How to Care for a Rosemary Tree

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December 7, 2010

A rosemary tree decorated for ChristmasWhen it comes to pulling double-duty during the holidays, it's hard to beat a rosemary tree. Their appearance brings a festive touch to your holiday decor, and fresh sprigs can be used for flavoring holiday meats, breads, and desserts. Because rosemary trees are known for being a bit temperamental when grown indoors, here are some helpful tips for keeping yours healthy and happy beyond the holidays.


Start With a Healthy Plant

Rosemary trees start to appear in stores shortly after Halloween. Look for them on display at grocery stores, discount stores, garden centers, and big box home stores. If you intend to keep your tree alive beyond the holidays, it's important to start out with a healthy plant. Rosemary trees sold commercially are often sprayed with an anti-transpirant to slow down moisture loss during shipping and help extend their shelf life (this is also done with cut flowers, shrubs, and Christmas trees). Even if the plant's leaves appear green and healthy, a careful examination of the roots is needed to get the real story. On healthy plants, the roots will appear brown and woody - with some of them growing near the top of the soil. Plants with dry roots or roots that appear black and rotting will more than likely to end up tossed out with the Christmas tree.

Tips for Post-Holiday Care

Re-Potting: Rosemary trees sold around the holidays usually come in "temporary" pots wrapped in holiday foil. For long-term growth you'll want to unwrap the plant and move it to a container that is 1 to 2 inches larger. Plants can continue to be repotted annually, or after periods of significant growth. Use a high quality commercial potting soil that provides good drainage.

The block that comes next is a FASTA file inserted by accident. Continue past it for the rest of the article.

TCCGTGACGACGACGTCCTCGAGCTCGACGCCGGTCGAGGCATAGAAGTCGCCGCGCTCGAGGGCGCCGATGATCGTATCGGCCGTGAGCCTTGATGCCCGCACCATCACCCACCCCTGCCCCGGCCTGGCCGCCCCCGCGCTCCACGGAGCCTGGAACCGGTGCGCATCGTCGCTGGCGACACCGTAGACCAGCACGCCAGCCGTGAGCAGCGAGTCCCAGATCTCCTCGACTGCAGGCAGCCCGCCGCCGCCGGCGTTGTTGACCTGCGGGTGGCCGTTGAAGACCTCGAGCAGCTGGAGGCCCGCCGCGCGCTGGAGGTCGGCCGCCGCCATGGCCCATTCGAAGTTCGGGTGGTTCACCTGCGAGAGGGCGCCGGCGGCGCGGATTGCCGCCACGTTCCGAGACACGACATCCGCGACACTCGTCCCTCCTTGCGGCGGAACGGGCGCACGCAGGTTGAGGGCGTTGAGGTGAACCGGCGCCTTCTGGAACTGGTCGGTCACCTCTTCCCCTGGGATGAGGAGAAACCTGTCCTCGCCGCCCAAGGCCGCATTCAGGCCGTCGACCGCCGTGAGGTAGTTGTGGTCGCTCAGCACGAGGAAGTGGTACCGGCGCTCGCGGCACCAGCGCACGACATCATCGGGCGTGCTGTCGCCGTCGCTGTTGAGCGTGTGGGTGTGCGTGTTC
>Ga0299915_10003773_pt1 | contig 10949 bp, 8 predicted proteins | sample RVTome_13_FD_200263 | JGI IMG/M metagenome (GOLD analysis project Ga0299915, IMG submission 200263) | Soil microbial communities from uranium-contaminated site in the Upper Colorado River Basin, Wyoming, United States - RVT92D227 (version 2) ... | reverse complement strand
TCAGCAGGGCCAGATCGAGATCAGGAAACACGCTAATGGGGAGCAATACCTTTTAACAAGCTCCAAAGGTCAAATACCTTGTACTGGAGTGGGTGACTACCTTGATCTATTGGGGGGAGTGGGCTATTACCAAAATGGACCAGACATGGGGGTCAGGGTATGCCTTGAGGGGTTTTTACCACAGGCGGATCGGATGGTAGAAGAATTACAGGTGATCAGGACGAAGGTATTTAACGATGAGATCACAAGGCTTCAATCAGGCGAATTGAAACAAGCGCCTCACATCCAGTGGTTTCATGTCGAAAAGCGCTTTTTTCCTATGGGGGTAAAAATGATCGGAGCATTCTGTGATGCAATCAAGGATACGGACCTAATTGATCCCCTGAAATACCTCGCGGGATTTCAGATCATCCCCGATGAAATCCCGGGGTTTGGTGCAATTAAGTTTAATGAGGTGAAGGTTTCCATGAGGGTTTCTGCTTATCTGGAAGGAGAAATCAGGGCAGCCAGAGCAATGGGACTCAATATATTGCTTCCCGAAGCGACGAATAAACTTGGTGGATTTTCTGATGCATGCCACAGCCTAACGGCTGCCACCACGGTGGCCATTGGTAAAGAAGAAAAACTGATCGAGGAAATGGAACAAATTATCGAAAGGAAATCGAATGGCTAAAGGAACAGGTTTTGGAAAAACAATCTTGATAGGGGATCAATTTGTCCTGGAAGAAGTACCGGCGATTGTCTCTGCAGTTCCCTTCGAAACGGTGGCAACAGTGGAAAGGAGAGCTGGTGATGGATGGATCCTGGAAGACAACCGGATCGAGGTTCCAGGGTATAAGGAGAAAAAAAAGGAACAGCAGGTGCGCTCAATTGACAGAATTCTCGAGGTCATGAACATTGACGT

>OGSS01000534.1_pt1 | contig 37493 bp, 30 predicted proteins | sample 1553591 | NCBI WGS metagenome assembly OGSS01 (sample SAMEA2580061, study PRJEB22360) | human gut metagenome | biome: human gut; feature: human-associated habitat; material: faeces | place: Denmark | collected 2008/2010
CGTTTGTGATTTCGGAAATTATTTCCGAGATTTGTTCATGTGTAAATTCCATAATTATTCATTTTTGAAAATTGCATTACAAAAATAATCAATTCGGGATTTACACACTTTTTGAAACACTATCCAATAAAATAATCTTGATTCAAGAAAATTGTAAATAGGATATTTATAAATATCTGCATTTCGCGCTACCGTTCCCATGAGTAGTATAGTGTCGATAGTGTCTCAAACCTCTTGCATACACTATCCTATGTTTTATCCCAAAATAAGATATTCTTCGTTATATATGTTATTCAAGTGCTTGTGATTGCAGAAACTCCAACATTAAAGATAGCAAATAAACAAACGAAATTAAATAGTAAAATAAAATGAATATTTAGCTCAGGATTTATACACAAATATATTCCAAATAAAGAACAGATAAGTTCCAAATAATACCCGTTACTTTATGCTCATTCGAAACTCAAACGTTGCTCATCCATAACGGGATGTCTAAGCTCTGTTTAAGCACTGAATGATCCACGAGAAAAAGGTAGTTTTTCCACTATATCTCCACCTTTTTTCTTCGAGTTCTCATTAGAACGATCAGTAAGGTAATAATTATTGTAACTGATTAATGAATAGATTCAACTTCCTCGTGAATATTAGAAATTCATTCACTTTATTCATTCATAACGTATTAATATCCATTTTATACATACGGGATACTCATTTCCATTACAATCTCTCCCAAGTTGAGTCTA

Temperature and Light: If you live in climate where winter temperatures fall below 30 degrees F, you will need to keep you rosemary tree inside until spring. Place it in the brightest, sunniest room in your house - a location that receives 6 to 8 hours of good light per day is ideal. Keep plants away from drafts (cold or hot). Temperatures on the cool side (50 to 60 degrees F) will keep them perfectly happy as long as they receive ample light. In the spring, when all danger of frost has passed, move the hardened off plants outdoors into a sunny location.

Watering: Maintaining the right balance of soil moisture for your plant requires staying alert. During the winter months, while the plant is in its resting phase, plants can be kept slightly on the drier side as long as you don't let the soil dry out completely. During active growing periods (spring and summer), keep them moist, but never allow them to stand in excess water. Bluish-colored leaves or a slight wilting of new leaf tips are indications that the plant is too dry.


Fertilizing: During the growing season (spring and summer), apply a half-strength houseplant fertilizer once a month (follow label directions). Do not fertilize during the fall or winter.

Pruning: Your rosemary will need to be pruned/pinched back several times during the growing season to maintain its tree-like shape. Cuttings can be kept in the refrigerator or tied into bundles and dried for culinary use.

Insects and Disease: Rosemary is generally resistant to insect attacks, but will occasionally play host to spider mites, aphids, or mealy bugs. When properly identified, most insect problems can be treated quickly and easily using organic sprays or oils.

Rosemary is susceptible to powdery mildew, a fungal disease that appears as a powdery substance on the leaves. This can be prevented by watering the plant from the bottom, keeping the humidity around the plant moderately low, and making sure the stems and leaves receive plenty of air circulation.


Decorating Your Rosemary Tree

The stems and leaves on rosemary trees are delicate. To dress you tree up for the holidays, stick with lightweight ornaments (e.g. made from paper or ribbons) and LED lights, which don't get hot to the touch so they won't burn the leaves or dry out the plant.

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